Syrian government forces, backed by allied fighters from popular defense groups, have liberated dozens of areas in the northwestern province of Aleppo from Takfiri Daesh terrorists as they continue to score victories in arduous battles against extremists across the country.
An unnamed military source told Syria’s official news agency SANA that Syrian troops and their allies had established full control over Dayr Hafir city, located 50 kilometers east of the provincial capital city of Aleppo, on Wednesday.
The source added that Syrian forces also retook 27 villages on the outskirts of Aleppo 24 kilometers of the highway linking Aleppo to the Daesh-held northern city of Raqqah.
Elsewhere in the strategic and mountainous region of Qalamoun, Syrian government forces and fighters from the Lebanese Hezbollah resistance movement thwarted an infiltration attempt by Nusra Front, also known as Jabhat Fateh al-Sham, terrorists.
SANA reported that a number of militants were killed and injured in the process.
Syrian opposition, Russian diplomat agree on ceasefire reinforcement
Meanwhile, delegates from the foreign-sponsored and armed Syrian opposition have met with Russian Deputy Foreign Minister Gennady Gatilov in the Swiss city of Geneva, and agreed on shoring up a shaky ceasefire that took effect in December last year.
Gatilov said the ceasefire, which is supported by Russia, Iran and Turkey, is “more or less being maintained,” but major powers need to do more to ensure its reinforcement.
“Here, we need the support and involvement of all parties, including external players, not only the three guarantors, but some other countries who also have influence on the parties on the ground,” the Russian diplomat told reporters.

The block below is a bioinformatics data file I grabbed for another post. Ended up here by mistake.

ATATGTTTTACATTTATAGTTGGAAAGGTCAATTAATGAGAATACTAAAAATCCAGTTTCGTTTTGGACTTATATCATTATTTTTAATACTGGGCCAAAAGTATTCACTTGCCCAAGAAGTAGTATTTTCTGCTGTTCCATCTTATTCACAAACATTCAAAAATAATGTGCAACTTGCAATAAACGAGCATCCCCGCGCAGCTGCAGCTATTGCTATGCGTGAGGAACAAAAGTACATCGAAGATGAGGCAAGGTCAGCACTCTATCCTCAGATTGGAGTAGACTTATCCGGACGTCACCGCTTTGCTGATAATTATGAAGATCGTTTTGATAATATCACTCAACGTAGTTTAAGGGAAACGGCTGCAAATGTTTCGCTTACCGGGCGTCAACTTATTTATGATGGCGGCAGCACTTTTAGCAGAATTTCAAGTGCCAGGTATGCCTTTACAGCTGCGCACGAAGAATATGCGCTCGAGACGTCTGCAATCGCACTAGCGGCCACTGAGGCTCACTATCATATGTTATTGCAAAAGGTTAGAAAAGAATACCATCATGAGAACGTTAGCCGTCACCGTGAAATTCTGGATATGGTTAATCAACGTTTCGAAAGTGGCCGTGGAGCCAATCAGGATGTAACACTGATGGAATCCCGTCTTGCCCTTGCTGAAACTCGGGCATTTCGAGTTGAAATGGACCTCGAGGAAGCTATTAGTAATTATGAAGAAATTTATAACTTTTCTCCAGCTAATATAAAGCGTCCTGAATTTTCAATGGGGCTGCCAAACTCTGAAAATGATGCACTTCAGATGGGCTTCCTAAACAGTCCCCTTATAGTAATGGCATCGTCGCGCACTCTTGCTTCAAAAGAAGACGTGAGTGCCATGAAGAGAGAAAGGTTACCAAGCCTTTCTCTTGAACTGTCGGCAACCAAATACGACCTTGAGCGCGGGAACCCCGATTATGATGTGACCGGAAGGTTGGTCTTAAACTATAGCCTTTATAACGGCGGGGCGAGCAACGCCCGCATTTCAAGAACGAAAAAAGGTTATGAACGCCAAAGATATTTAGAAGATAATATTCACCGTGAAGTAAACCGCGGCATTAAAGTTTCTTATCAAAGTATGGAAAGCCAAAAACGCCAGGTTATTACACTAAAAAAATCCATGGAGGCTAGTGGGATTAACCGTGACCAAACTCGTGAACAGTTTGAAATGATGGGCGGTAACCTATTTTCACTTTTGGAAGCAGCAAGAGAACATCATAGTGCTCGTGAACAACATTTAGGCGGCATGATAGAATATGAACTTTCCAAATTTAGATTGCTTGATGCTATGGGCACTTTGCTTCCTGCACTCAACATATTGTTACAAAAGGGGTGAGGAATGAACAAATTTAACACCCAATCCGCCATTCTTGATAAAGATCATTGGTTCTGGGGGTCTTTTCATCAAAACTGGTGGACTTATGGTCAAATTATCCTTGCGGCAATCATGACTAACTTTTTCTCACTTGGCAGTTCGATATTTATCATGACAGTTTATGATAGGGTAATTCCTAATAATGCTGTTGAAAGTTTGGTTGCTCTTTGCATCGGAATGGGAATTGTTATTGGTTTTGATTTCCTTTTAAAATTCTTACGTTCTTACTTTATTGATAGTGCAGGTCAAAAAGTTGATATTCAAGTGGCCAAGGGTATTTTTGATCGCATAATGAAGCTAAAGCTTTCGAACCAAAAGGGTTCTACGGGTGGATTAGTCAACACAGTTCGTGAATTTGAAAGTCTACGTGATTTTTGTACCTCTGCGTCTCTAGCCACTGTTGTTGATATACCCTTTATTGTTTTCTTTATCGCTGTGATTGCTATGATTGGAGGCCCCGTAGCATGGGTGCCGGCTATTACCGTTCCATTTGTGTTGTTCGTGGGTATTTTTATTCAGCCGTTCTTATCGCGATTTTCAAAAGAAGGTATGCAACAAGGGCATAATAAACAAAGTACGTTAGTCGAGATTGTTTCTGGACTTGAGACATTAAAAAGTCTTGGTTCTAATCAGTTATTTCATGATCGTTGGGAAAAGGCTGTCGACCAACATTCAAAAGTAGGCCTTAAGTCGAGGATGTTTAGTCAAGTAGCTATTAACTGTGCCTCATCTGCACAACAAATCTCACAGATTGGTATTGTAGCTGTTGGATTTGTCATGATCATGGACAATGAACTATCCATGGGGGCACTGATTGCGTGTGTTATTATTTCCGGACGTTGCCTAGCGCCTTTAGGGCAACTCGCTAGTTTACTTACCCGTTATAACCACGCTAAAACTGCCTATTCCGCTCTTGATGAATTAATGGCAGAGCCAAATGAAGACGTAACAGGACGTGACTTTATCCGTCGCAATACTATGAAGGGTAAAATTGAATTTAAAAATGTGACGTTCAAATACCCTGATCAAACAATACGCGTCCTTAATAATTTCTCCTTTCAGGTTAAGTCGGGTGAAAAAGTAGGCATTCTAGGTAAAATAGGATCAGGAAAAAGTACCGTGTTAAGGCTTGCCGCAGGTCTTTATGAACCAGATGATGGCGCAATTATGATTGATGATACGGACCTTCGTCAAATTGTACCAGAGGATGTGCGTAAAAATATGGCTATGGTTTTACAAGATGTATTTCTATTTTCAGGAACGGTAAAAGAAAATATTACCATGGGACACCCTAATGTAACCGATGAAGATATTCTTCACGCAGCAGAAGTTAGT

The remarks come as Russia plans to hold the next round of ceasefire talks in the Kazakh city of Astana in the first week of May.
Opposition spokesman Salem al-Muslet has suggested that envoys affiliated with militant groups in Syria would likely boycott the negotiations.
Since the beginning of this year, Iran, Russia and Turkey have mediated three rounds of peace negotiations between the Syrian government and opposition groups in Astana.
The first round, which took place in January, brought together representatives from the Damascus government and opposition groups for the first time during six years of conflict, paving the way for the resumption of the stalled UN-led negotiations on the Syria crisis.
The trio have agreed on the establishment of a mechanism to support the truce, underlined the importance of maintaining the national sovereignty of Syria, and stressed that to the conflict in the Arab country will be resolved through political means.
‘Renewal of Moscow-Washington cooperation on Syria crisis still possible’
Furthermore, Russian Foreign Minister Sergei Lavrov has hinted at chances for the revival of cooperation between his country and the United States to formulate a solution to the Syrian conflict.
“President Donald Trump said that fighting terrorism is his number one international goal, and I believe this is absolutely natural. We will be sharing this approach, I am sure,” Lavrov said in an interview published on The National Interest website on Wednesday.
Lavrov also said he is still in talks about a possible meeting with his US counterpart Rex Tillerson.
The US State Department announced in October last year that Washington had “suspended” bilateral contacts with Moscow over the Syrian crisis.
The Russian Foreign Ministry said it was “disappointed” by the decision, and accused the US of seeking to shift blame for its own failure in Syria.